Wednesday, September 27, 2006

A Tale of Two Conferences

Recently I learned about two academic conferences. The constrast between them is rather striking, and illustrates the way in which evolution is legitimate, mainstream science, while intelligent design is pseudoscience.

The first conference is the IEEE Congress on Evolutionary Computation (CEC), to be held in Singapore in September 2007. The second is The God Hypothesis: Has Science Found God?, to take place this coming weekend at the University of Toronto, here in Ontario.

CEC will represent real science. Its international advisory board includes accomplished experts in the field, such as David Fogel. It is in the tradition of other, similar conferences, and is sponsored by the IEEE, one of the largest professional organizations of computer scientists. Evolutionary computation is an active area of academic study, in addition to having numerous applications to industry. The conference includes tutorials by well-known scientists, including Andries Engelbrecht. The announcement for this conference was sent out a year in advance, so that people working in the field can submit papers and make plans to attend.

Contrast this with the "God Hypothesis" workshop at Toronto. It starts with a talk by David Humphreys, a retired chemist from McMaster University, who now spends his time evangelizing for the Christian god. Humphreys has in the past been guilty of misrepresenting facts about biology. Humphreys claimed in a talk in 1996, for example, that "hemoglobin in all animals is alike". Next comes evangelist Hugh Ross, who also has made misleading and false statements in a number of different areas.

On Saturday, the speakers include Denyse O'Leary, a smug religion reporter who is abysmally ignorant of science, but doesn't let that deter her from making demonstrably false claims about biology. Although the Toronto area has many scientists who could have offered a skeptical point of view, such as the University of Toronto's Larry Moran, it seems that no prominent skeptics were invited to speak at this event,.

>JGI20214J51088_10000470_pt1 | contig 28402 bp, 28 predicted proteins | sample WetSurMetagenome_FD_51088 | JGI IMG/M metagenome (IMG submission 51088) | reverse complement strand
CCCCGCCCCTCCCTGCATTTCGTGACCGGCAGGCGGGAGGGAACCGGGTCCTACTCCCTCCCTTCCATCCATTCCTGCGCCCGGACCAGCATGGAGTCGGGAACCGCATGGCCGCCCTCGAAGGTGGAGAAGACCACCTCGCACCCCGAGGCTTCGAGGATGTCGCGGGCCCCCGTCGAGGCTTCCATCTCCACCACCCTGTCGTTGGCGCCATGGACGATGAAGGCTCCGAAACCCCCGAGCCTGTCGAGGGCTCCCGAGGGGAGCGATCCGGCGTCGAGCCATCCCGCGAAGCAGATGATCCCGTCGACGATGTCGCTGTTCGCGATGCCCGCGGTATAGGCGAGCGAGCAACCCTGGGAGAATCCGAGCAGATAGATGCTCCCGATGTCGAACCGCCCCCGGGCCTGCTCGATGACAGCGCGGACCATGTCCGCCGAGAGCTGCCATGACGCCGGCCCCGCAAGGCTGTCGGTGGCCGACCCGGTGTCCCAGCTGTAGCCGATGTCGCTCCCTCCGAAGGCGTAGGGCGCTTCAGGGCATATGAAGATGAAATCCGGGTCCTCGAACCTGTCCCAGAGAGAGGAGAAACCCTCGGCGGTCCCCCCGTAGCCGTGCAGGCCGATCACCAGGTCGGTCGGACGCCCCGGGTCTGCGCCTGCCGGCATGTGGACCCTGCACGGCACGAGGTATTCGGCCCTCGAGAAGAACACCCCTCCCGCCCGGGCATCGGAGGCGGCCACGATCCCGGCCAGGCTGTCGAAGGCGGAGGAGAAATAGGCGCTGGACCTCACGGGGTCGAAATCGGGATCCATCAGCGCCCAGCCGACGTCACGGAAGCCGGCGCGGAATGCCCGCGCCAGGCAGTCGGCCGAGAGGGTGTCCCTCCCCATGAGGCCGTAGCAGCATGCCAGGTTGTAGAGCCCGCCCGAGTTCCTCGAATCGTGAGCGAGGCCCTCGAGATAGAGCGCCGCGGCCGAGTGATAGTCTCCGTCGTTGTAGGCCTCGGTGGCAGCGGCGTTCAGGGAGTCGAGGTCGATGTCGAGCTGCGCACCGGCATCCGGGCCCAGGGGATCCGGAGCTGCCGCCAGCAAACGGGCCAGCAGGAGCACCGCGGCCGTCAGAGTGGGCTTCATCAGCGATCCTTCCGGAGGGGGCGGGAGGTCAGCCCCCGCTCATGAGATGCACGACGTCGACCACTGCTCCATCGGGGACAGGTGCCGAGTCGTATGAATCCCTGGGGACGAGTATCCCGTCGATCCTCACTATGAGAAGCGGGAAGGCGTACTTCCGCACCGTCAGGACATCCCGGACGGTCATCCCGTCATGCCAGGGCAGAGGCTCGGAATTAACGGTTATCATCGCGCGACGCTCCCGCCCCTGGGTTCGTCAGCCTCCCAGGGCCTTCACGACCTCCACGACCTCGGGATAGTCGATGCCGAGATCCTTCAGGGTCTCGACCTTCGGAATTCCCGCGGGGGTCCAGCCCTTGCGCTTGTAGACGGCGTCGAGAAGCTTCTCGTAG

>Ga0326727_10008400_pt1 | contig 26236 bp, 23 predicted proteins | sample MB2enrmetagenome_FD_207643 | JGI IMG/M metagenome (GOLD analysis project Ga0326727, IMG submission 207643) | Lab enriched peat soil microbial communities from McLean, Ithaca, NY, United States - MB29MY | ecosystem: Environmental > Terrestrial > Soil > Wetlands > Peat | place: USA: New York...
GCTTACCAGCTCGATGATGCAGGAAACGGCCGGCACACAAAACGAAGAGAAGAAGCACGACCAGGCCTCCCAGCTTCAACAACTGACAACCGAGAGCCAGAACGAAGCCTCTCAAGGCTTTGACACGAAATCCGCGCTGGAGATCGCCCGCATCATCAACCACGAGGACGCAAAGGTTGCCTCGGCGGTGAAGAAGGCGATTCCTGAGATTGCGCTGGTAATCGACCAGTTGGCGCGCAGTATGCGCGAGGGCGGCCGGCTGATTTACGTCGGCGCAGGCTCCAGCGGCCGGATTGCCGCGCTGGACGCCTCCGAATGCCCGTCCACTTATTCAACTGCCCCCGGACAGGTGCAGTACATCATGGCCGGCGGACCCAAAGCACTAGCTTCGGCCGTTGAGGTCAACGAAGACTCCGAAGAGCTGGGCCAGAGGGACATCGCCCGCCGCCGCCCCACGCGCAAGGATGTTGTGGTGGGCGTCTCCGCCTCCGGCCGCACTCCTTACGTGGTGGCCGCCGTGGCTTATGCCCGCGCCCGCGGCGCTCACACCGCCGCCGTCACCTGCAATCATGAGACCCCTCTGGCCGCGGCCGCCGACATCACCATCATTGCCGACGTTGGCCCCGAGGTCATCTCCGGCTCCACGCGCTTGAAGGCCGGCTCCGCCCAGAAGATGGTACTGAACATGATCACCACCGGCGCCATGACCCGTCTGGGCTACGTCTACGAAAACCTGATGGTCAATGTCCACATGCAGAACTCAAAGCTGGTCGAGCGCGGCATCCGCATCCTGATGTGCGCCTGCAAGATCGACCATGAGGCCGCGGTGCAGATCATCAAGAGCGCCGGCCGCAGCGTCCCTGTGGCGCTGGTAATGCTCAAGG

The "God" workshop is not sponsored by any academic society, but rather by the "continuing education division" of a religious college affiliated with the University of Toronto. There will be no contributed papers. To the best of my knowledge, the announcement only came out a couple of weeks ago.

If you want to learn about real science, attend a conference like CEC. If you want to hear Christian evangelists and their ignorant cheerleaders, go to the "God" workshop.

Saturday, September 23, 2006

Tacos in Translation

There are no Mexican restaurants in the town where I live, so every once in a while when I am really desperate, I go to the local Taco Bell. Recently this has been more fun than usual, since the little packets of taco sauce, which previously were unadorned, now sport "cute" sayings in both French and English. I like them for two reasons: first, they illustrate the conciseness of written English compared to written French, and second, because they illustrate how difficult it is to translate while retaining all the nuances. "You had me at Taco", for example, is evidently an illusion to the line "You had me at 'hello'" from the movie Jerry Maguire, while the translation (as far as I can see) doesn't even try to come up with a similar movie allusion from a French movie. (Readers, please correct me if I am wrong.)

On the other hand, if the folks at Language Log get hold of this, I'll probably learn why everything I just said is wrong.

Wednesday, September 20, 2006

Countering HIV Denialism: The Letter the AMS Wouldn't Print

Serge Lang was an eminent Yale mathematician who died in 2005. His life and work was the subject of a long obituary by Jay Jorgenson and Steven G. Krantz in the Notices of the American Mathematical Society in May 2006.